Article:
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  • The Cabinet of Eros: Renaissance Mythological Painting and the Studiolo of Isabella d'Este
  • Molly Bourne
Stephen J. Campbell . The Cabinet of Eros: Renaissance Mythological Painting and the Studiolo of Isabella d'Este. New Haven: Yale University Press, 2006. viii + 402 pp. index. append. illus. bibl. $60. ISBN: 0–300–11753–1.

Stephen J. Campbell's exemplary new book investigates the imagery of classical mythology and its place in Renaissance court society. It focuses on the studiolo of Isabella d'Este, a figure who has long stood at the center of discussions of art and court culture on account of her much-studied collection of antiquities and mythological paintings. While the vast quantity of archival evidence about Isabella's activities has enabled scholars to reconstruct her collection and its physical context, the documents reveal little about the meanings of the images she commissioned. Consequently, the seven large-scale mythological paintings created [End Page 862] for her studiolo between 1497 and 1530 by Andrea Mantegna, Perugino, Lorenzo Costa, and Correggio are traditionally interpreted as moralizing allegories designed to teach the Marchesa of Mantua exemplary behavior while advertising her own moral integrity. If not wholly wrong, such interpretations are, according to Campbell, superficial and unsatisfying, especially since these meanings are typically projected back onto Isabella's overfamiliar personality. Instead, he argues that the Mantuan paintings "require a creative reader, [one] who is aware that his task is not simply to retrieve an idea preformulated in words, and that what is ultimately being sought is a dimension to his or her own self" (21). Isabella's studiolo demonstrates that the Renaissance did not simply rediscover classical myths, but recreated and adapted them in an effort to legitimize and define its own cultural identity. Campbell's aim is to reposition the Mantuan paintings within the broader cultural milieu of reading and the humanist literary enterprise at the Gonzaga court.

The book is divided into two parts. The first examines relationships between cultural ideologies and the physical spaces where mythological painting emerged in the later Quattrocento. Chapter 1 provides a historiography of the Renaissance studiolo, taking issue with recent scholarship that defines these spaces as loci of consumption, giving little attention to the meanings of the images they displayed. For Campbell, mythological paintings served as a sort of "hinge" between the reader's inner self and the collector's outer self, enabling the beholder to relate to other objects in the study (23). In the second chapter we turn to Isabella's studiolo, considering how the marchesa's gender and status contributed to her creation of a space radically distinct from its predecessors, adorned with mythological paintings concerned with the ambivalent nature of Eros (and not, as is often stated, constructed around the opposing forces of Eros and Anteros). An examination of Isabella's interest in Eros continues in chapter 3, where her collecting of images of Cupid (including the famous "Sleeping Cupid" sculptures) is considered in the context of poetry about Eros-Amor composed by members of her circle, including Mario Equicola, Niccolò da Correggio, Pietro Bembo, and Paride da Ceresara.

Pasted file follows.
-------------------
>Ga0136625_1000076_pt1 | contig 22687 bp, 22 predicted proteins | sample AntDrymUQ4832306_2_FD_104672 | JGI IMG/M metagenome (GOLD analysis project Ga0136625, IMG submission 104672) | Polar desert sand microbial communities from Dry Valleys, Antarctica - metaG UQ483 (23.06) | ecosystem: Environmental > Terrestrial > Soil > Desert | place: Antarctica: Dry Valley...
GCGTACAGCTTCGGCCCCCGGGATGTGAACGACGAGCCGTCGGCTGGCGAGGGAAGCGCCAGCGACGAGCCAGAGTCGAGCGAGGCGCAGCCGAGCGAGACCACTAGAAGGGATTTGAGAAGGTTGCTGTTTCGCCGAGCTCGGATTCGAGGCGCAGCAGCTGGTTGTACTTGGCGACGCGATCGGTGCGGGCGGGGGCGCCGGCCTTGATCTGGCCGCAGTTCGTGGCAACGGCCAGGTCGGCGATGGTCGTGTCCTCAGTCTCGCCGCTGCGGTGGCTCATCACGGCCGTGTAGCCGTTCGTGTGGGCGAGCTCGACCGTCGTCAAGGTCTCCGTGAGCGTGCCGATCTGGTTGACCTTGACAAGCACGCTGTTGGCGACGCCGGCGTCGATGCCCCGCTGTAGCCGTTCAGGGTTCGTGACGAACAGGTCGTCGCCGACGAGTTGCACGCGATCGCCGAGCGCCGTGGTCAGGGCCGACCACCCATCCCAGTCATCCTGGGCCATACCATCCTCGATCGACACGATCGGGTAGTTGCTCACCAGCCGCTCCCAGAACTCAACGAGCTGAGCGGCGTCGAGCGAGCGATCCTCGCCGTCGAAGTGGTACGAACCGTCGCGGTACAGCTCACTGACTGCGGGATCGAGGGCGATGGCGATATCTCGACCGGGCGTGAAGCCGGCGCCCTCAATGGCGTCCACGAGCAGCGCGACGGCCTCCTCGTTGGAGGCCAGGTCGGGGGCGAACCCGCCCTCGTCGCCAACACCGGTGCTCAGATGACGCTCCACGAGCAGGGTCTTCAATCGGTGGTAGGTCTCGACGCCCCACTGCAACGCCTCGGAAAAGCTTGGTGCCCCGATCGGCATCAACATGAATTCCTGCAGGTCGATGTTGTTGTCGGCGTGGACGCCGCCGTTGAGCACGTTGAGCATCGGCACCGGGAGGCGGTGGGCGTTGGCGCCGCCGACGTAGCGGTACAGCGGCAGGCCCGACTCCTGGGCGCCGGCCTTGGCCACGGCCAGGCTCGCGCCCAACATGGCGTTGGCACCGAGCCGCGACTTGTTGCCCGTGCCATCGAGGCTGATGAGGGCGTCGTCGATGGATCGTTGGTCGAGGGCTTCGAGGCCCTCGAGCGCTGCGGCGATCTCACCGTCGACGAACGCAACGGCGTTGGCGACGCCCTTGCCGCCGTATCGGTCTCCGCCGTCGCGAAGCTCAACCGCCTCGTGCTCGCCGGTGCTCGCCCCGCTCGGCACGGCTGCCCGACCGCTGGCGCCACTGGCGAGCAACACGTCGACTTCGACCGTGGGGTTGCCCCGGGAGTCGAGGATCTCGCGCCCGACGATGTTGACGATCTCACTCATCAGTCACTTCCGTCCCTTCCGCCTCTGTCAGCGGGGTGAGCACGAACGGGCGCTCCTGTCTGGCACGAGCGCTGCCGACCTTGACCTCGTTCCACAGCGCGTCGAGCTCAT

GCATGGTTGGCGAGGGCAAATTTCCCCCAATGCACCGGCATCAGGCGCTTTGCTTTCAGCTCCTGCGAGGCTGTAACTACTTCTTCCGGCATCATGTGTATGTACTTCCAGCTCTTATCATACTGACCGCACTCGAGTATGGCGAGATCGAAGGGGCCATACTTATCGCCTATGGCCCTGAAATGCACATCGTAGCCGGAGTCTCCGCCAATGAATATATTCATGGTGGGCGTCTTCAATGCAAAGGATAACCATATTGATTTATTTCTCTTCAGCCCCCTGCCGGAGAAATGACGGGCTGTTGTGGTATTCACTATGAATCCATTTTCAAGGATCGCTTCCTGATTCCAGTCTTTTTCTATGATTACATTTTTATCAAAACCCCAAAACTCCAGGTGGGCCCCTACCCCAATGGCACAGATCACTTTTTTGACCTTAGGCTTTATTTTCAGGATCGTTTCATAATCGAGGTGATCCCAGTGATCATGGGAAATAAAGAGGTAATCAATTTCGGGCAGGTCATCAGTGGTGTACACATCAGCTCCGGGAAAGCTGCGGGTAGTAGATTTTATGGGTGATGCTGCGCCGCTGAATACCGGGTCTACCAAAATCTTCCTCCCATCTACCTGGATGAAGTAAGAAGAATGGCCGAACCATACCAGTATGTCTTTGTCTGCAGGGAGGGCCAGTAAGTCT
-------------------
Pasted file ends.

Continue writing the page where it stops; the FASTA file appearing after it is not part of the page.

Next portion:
The second part of the book examines Isabella's studiolo paintings in detail, with a chapter dedicated to each. Chapters 4 and 5 present Mantegna's two mythologies as "fables about the status of fable" (25), signature works indicative of his reputation as court painter and antiquarian. Chapter 6 offers a refreshing new reading of Perugino's Battle of Chastity and Lasciviousness, while chapters 7 and 8 identify the traditionally-ignored subject matter of the two paintings by Lorenzo Costa. In chapter 9, Correggio's two mythologies are considered as a reply to the catastrophic Sack of Rome and its aftermath, circumstances that called into question the reputation of the Gonzaga family and Isabella in particular. The complex, layered themes that Campbell locates in each of the seven paintings are rigorously filtered through a close analysis of Isabella's interests as a reader, indicated by two inventories of the books kept in her studiolo. An annotated, alphabetical collation of both inventories is given in appendix 1, while appendix 2 presents a synopsis and checklist of documents related to her studiolo paintings...


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pp. 862-864
Launched on MUSE
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Archived 2009
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